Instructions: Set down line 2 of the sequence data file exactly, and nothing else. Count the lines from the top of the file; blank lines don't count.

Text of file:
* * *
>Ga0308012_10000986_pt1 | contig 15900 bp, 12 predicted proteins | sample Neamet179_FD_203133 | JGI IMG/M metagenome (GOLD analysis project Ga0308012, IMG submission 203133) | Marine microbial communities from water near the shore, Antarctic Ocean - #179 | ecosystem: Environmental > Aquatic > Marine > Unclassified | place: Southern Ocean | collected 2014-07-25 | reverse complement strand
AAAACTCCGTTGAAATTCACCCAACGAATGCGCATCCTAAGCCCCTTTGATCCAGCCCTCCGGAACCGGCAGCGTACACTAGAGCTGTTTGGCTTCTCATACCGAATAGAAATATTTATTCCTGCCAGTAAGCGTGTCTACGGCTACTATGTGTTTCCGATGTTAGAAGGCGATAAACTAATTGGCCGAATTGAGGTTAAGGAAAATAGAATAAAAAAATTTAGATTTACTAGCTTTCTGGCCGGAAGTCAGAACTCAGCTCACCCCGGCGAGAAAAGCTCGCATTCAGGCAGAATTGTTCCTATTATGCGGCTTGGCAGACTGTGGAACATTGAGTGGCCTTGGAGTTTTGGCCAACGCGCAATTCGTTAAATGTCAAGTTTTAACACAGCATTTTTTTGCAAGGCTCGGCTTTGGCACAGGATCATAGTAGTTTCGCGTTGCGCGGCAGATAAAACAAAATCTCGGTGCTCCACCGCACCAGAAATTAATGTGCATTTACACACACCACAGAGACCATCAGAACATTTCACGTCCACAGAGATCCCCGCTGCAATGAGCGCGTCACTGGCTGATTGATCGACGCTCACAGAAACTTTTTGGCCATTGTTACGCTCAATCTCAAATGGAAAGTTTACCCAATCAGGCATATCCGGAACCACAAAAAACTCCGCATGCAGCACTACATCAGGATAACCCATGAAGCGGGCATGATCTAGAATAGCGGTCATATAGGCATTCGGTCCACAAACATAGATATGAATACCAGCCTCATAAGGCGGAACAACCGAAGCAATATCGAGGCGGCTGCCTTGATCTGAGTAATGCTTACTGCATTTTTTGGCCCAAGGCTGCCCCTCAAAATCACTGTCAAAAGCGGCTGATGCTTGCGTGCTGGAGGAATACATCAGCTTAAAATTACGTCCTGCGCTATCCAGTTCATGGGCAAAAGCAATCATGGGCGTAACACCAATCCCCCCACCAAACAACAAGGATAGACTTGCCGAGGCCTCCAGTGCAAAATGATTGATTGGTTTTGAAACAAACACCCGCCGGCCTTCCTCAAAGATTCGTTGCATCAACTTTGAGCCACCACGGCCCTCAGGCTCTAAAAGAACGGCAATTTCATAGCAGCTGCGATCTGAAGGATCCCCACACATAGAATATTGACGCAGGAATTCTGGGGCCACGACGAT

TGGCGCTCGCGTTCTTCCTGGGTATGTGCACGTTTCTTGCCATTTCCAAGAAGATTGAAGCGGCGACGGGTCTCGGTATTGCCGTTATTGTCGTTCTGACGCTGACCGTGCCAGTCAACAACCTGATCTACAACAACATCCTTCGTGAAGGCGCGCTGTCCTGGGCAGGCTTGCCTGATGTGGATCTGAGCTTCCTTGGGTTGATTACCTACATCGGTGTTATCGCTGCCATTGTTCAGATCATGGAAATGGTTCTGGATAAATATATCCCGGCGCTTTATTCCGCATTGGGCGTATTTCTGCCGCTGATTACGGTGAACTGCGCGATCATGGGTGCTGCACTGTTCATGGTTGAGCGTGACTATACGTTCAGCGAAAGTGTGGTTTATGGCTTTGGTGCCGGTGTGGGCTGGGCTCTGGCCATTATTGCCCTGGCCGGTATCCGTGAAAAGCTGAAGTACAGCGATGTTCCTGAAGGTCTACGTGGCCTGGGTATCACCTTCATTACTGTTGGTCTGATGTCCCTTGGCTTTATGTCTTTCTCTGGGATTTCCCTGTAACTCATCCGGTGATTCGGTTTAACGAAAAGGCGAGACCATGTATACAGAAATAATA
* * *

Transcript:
AAAACTCCGTTGAAATTCACCCAACGAATGCGCATCCTAAGCCCCTTTGATCCAGCCCTCCGGAACCGGCAGCGTACACTAGAGCTGTTTGGCTTCTCATACCGAATAGAAATATTTATTCCTGCCAGTAAGCGTGTCTACGGCTACTATGTGTTTCCGATGTTAGAAGGCGATAAACTAATTGGCCGAATTGAGGTTAAGGAAAATAGAATAAAAAAATTTAGATTTACTAGCTTTCTGGCCGGAAGTCAGAACTCAGCTCACCCCGGCGAGAAAAGCTCGCATTCAGGCAGAATTGTTCCTATTATGCGGCTTGGCAGACTGTGGAACATTGAGTGGCCTTGGAGTTTTGGCCAACGCGCAATTCGTTAAATGTCAAGTTTTAACACAGCATTTTTTTGCAAGGCTCGGCTTTGGCACAGGATCATAGTAGTTTCGCGTTGCGCGGCAGATAAAACAAAATCTCGGTGCTCCACCGCACCAGAAATTAATGTGCATTTACACACACCACAGAGACCATCAGAACATTTCACGTCCACAGAGATCCCCGCTGCAATGAGCGCGTCACTGGCTGATTGATCGACGCTCACAGAAACTTTTTGGCCATTGTTACGCTCAATCTCAAATGGAAAGTTTACCCAATCAGGCATATCCGGAACCACAAAAAACTCCGCATGCAGCACTACATCAGGATAACCCATGAAGCGGGCATGATCTAGAATAGCGGTCATATAGGCATTCGGTCCACAAACATAGATATGAATACCAGCCTCATAAGGCGGAACAACCGAAGCAATATCGAGGCGGCTGCCTTGATCTGAGTAATGCTTACTGCATTTTTTGGCCCAAGGCTGCCCCTCAAAATCACTGTCAAAAGCGGCTGATGCTTGCGTGCTGGAGGAATACATCAGCTTAAAATTACGTCCTGCGCTATCCAGTTCATGGGCAAAAGCAATCATGGGCGTAACACCAATCCCCCCACCAAACAACAAGGATAGACTTGCCGAGGCCTCCAGTGCAAAATGATTGATTGGTTTTGAAACAAACACCCGCCGGCCTTCCTCAAAGATTCGTTGCATCAACTTTGAGCCACCACGGCCCTCAGGCTCTAAAAGAACGGCAATTTCATAGCAGCTGCGATCTGAAGGATCCCCACACATAGAATATTGACGCAGGAATTCTGGGGCCACGACGAT